Four weeks as an Ultrahuman ‘Cyborg’

For four weeks during 2021, this TechCrunch reporter took the plunge and tested a “metabolic fitness” service from Bangalore-based startup Ultrahuman. The tracker program, branded Cyborg,

France spanks Google $170M, Facebook $68M over cookie consent dark patterns

Chalk another one up for decentralized enforcement: France’s data protection watchdog has slapped headline-grabbing fines on Facebook and Google for failing to respect local (and pan-EU) cookie

Germany’s antitrust probe of Google products steps up a gear

In a decision as significant as it is unexpected, Germany’s antitrust regulator has concluded that Google’s business meets the threshold for special abuse control which was established und

This AI-powered art app lets you paint pictures with words

The reality-bending powers of AI have been kept increasingly busy over the past decade. We’ve had computer vision-powered 3D dioramas; trend-setting style-transfer; viral photorealistic selfie-t

Delivery Hero calls last orders on Foodpanda in Germany, Japan as it tightens focus on Q-commerce and logistics-as-a-service

German on-demand delivery giant Delivery Hero is pulling its food delivery service out of Germany again. At the same time it has announced it will exit the Japanese market, by divesting Foodpanda Japa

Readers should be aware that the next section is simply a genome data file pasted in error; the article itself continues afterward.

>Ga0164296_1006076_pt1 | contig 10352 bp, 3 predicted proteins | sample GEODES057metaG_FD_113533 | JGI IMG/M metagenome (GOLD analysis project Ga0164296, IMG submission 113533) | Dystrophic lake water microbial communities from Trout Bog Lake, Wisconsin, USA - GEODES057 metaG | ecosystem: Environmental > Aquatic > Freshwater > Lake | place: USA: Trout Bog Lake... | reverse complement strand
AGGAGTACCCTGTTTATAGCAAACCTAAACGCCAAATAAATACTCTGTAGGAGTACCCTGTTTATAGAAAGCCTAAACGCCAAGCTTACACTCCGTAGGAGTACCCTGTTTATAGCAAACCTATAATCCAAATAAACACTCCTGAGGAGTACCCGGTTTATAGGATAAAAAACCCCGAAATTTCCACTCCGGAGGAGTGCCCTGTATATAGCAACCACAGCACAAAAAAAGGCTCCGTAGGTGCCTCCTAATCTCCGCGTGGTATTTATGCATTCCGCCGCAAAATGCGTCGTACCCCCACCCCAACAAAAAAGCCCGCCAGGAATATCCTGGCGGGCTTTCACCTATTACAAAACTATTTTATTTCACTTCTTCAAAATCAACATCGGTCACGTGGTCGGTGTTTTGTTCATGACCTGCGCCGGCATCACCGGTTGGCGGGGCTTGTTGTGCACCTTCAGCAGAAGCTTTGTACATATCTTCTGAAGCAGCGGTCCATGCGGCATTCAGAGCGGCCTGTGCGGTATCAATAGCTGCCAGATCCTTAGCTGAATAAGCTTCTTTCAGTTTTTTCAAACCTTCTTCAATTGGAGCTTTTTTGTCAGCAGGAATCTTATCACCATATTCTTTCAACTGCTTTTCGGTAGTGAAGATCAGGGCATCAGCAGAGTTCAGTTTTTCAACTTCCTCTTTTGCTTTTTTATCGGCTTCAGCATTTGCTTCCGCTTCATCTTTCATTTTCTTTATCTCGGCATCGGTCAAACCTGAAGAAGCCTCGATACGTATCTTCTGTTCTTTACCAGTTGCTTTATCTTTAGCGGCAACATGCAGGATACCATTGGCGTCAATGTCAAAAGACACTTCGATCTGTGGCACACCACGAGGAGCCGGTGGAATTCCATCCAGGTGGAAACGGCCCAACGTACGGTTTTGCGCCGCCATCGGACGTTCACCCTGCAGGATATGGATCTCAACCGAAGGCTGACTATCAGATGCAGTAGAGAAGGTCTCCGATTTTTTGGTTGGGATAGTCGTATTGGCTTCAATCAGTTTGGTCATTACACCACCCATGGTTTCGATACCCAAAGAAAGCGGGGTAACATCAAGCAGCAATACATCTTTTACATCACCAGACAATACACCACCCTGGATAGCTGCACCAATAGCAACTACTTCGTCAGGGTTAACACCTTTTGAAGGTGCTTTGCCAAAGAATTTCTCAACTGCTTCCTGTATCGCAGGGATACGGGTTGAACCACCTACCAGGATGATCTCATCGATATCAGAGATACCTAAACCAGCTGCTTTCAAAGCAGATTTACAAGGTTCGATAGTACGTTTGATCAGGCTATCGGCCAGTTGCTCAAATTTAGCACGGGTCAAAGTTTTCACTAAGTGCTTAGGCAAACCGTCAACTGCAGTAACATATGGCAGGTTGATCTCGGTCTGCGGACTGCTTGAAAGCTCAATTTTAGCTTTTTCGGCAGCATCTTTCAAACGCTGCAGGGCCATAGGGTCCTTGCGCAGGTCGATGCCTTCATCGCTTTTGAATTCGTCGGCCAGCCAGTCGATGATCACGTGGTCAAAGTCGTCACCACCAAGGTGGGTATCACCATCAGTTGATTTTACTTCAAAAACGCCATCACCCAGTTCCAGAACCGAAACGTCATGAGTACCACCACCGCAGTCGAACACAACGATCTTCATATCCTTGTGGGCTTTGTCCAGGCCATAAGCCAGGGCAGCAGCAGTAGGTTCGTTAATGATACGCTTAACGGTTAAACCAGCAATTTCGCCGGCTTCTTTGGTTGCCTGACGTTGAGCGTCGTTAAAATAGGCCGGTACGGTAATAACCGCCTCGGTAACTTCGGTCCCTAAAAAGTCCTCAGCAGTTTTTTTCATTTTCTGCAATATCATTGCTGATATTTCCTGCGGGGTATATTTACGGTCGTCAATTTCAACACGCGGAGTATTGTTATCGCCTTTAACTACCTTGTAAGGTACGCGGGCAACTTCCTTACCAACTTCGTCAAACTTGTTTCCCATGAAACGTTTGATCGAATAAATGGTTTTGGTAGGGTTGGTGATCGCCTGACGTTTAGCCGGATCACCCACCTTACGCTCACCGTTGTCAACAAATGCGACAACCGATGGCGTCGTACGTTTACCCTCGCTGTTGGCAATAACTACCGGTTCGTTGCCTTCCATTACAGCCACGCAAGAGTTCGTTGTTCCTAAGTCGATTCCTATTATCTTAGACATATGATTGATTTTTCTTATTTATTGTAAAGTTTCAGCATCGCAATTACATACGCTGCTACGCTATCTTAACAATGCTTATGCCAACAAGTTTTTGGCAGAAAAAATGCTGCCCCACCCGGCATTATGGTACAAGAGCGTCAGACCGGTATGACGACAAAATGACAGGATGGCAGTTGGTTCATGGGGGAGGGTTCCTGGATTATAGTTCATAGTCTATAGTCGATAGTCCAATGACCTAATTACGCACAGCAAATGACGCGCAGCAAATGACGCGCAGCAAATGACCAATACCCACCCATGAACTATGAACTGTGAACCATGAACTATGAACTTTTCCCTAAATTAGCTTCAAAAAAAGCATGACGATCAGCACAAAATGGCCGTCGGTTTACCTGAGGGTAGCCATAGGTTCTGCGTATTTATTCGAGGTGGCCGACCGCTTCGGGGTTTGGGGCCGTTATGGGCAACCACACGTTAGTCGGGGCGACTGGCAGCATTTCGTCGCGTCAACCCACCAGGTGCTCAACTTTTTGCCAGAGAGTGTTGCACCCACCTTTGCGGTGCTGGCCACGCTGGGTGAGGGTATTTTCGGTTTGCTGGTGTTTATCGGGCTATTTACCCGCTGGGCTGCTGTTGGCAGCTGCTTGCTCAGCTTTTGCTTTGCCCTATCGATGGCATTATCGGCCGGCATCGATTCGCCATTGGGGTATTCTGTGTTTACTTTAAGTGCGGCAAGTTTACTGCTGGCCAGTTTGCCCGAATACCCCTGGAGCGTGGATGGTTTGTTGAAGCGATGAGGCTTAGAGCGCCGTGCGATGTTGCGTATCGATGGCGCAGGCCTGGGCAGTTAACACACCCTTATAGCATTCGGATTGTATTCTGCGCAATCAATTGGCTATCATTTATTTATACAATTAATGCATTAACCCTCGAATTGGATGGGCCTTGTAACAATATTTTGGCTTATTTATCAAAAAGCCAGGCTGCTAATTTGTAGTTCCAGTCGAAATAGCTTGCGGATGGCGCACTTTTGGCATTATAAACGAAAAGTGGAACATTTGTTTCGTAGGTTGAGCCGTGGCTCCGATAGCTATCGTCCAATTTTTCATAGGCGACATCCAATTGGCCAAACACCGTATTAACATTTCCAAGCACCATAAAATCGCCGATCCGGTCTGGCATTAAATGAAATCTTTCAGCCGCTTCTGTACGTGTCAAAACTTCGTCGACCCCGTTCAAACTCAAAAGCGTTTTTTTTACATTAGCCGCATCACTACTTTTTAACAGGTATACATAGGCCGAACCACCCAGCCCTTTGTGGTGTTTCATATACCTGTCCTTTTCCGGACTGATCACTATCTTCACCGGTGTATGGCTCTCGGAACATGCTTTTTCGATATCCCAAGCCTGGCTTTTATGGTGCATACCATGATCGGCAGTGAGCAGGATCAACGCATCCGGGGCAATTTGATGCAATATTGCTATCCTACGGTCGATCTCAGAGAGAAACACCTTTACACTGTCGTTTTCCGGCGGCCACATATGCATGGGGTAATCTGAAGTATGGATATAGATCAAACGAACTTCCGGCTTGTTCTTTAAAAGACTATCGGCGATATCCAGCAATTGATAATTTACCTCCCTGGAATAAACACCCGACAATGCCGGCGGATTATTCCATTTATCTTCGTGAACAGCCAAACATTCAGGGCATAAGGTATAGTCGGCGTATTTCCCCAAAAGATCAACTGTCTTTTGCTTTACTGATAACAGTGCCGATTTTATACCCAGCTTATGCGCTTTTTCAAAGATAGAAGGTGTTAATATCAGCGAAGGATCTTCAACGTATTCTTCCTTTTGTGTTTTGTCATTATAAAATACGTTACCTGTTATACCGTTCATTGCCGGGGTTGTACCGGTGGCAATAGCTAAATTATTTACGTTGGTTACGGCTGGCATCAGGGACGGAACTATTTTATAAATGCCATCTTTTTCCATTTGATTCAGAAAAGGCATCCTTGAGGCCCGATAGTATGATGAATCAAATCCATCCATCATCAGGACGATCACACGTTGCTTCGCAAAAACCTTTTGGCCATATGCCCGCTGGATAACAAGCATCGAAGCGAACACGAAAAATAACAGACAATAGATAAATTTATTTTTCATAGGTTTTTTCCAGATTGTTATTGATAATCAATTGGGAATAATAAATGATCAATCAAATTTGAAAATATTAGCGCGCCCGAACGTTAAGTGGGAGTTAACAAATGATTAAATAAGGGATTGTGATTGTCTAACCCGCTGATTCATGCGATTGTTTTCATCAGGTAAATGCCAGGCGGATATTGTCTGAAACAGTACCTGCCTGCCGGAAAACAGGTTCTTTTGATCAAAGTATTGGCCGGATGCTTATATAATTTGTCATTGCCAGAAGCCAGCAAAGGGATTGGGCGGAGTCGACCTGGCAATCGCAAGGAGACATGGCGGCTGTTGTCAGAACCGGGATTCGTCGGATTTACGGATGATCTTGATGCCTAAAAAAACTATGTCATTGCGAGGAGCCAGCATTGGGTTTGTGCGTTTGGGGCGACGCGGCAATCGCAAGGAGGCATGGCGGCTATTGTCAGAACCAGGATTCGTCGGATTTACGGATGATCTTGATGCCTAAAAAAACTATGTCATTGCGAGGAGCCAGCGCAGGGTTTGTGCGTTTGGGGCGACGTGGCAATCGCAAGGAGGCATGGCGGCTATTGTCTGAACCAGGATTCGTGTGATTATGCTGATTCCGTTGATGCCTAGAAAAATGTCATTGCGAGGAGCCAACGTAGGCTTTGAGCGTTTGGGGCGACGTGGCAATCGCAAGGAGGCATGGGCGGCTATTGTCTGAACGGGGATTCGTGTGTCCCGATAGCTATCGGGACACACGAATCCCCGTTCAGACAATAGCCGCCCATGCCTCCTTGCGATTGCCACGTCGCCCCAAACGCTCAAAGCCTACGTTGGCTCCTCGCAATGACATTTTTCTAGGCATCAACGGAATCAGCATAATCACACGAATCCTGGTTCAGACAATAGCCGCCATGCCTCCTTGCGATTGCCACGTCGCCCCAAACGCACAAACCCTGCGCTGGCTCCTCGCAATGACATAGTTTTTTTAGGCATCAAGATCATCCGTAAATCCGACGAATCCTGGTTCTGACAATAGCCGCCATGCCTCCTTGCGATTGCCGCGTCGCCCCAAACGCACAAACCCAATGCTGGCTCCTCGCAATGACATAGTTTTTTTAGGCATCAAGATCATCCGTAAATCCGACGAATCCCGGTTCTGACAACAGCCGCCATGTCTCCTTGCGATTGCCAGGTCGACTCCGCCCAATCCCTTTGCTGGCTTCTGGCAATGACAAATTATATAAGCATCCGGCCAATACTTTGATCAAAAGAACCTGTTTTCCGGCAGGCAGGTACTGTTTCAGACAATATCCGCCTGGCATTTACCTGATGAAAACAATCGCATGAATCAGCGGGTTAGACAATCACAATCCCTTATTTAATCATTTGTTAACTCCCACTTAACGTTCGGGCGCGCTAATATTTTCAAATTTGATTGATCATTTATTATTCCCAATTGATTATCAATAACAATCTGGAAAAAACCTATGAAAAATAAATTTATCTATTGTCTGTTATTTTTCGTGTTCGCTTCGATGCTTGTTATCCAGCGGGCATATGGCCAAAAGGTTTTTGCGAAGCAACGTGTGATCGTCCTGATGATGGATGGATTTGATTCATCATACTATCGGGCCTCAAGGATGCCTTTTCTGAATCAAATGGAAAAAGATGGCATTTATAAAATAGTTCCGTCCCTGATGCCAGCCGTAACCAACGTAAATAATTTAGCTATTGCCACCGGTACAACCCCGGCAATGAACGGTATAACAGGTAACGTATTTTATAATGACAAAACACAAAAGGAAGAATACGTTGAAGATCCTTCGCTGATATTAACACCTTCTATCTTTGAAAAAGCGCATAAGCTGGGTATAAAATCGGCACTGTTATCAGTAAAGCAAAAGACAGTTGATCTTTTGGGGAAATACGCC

EU clears Microsoft-Nuance without conditions

The European Union’s competition regulator has given the all-clear to Microsoft’s $19.7 billion purchase of transcription tech firm Nuance, which was announced earlier this year. The EU sa

Facebook’s internal assessment of EU-US data transfers shows it has no legal leg to stand on, says noyb

In its latest (and last) pre-Christmas document reveal, European privacy advocacy group noyb has published details of an 86-page internal assessment by Facebook of its (continued) transfers of Europea

Adtech vendors still tracking EU users who deny consent via IAB’s TCF, study suggests

New research examining what happens after Internet users in Europe land on an ad-supported website and express their “privacy choices” — using a flagship ad industry consent manageme

France latest to slap Clearview AI with order to delete data

Controversial facial recognition company, Clearview AI, which has amassed a database of some 10 billion images by scraping selfies off the Internet so it can sell an identity-matching service to law e

MEPs back limits on Big Tech’s ability to set self-serving defaults

The European Parliament has agreed its negotiating position on draft legislation to put limits on how Big Tech can operate with the aim of rebooting competition and fair dealing in digital markets. Th

Kalendar AI wants its sales bots to win your next customers

Kalendar AI, a San Francisco-based startup that’s been building on top of GPT-3‘s language model — developing a SaaS for automating lead generation and sales outreach to make it easi